The government proposed stepping up investment in human resources development and promoting labor reform in its overview of an economic and fiscal policy blueprint Tuesday, as the graying nation tries to boost its productivity and growth potential.
The government hopes to finalize the policy blueprint next month, which aims to address a series of challenges facing Japan such as enhancing child-rearing support, boosting sluggish consumption, revitalizing regional economies and changing work practices.
While trying to boost consumption, Prime Minister Shinzo Abe is spearheading labor reform to change the country’s deep-rooted culture of overwork, putting a binding cap on overtime hours and setting rules to eliminate discrimination between regular and nonregular workers.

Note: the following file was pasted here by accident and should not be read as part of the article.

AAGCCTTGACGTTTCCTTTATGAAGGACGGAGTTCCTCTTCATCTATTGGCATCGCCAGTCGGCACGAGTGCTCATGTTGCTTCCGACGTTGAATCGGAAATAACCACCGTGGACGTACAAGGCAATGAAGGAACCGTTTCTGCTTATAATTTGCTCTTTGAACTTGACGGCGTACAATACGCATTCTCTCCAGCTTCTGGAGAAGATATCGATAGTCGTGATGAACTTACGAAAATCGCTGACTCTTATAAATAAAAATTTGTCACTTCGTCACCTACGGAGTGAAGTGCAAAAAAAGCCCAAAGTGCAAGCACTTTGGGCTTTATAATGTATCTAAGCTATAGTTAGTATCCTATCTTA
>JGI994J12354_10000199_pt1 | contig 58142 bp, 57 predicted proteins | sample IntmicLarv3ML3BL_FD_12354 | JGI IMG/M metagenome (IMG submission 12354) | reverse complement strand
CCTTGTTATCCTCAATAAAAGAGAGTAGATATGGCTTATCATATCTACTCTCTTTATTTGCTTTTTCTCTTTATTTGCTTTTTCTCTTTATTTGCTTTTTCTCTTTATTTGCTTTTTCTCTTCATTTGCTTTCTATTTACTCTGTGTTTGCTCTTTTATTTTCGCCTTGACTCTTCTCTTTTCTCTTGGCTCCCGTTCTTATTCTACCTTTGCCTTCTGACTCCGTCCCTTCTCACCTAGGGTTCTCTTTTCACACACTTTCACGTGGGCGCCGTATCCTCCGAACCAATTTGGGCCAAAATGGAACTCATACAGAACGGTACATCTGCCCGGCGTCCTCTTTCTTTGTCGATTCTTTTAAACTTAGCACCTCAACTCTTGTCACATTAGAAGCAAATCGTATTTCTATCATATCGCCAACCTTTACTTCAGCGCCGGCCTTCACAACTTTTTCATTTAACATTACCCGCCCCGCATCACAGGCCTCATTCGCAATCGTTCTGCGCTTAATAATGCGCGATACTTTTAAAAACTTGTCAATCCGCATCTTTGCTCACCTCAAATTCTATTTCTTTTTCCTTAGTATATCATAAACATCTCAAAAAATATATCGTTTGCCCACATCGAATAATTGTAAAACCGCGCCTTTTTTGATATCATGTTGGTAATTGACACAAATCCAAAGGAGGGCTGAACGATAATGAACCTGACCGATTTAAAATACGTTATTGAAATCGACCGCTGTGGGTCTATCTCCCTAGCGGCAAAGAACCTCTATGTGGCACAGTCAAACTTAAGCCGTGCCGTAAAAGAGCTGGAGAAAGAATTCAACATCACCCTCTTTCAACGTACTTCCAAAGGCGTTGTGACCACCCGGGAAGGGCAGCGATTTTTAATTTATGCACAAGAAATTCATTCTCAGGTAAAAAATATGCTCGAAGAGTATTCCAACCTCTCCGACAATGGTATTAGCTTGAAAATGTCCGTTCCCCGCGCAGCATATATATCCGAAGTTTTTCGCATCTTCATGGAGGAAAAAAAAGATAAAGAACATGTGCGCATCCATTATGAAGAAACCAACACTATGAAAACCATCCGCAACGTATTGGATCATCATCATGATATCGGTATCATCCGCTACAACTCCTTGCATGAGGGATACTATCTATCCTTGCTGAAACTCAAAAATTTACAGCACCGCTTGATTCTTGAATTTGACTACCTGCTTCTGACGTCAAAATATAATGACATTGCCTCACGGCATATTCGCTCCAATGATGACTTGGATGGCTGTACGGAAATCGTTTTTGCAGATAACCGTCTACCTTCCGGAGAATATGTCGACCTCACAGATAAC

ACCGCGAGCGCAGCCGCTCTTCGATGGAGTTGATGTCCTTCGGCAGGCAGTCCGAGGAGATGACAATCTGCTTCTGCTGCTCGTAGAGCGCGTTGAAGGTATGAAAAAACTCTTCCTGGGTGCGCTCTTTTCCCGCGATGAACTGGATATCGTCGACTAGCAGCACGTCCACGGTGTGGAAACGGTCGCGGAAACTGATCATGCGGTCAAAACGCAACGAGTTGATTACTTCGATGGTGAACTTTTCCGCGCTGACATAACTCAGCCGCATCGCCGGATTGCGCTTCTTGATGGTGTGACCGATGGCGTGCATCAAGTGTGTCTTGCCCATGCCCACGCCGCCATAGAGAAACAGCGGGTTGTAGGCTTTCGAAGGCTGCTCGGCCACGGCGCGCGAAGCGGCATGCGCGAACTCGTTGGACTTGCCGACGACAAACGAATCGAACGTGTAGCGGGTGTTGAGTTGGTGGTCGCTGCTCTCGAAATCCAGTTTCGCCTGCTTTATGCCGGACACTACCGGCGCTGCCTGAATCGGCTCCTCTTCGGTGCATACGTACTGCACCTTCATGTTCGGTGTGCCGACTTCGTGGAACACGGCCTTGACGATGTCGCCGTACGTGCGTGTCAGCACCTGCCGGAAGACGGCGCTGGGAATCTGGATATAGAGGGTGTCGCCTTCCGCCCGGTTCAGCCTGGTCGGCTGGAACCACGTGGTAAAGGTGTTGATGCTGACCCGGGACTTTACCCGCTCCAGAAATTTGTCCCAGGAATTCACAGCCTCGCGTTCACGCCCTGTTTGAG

The final document will be used to compile a budget for fiscal 2018 starting April.
Government data show that the economy has recorded its longest growth streak since 2006, but it has been largely driven by robust demand overseas.
The country also needs to restore its tattered fiscal health.
The blueprint is not expected to call for a revision of the government’s goal of achieving a primary balance surplus in fiscal 2020, leaving the discussion to an interim target review next year.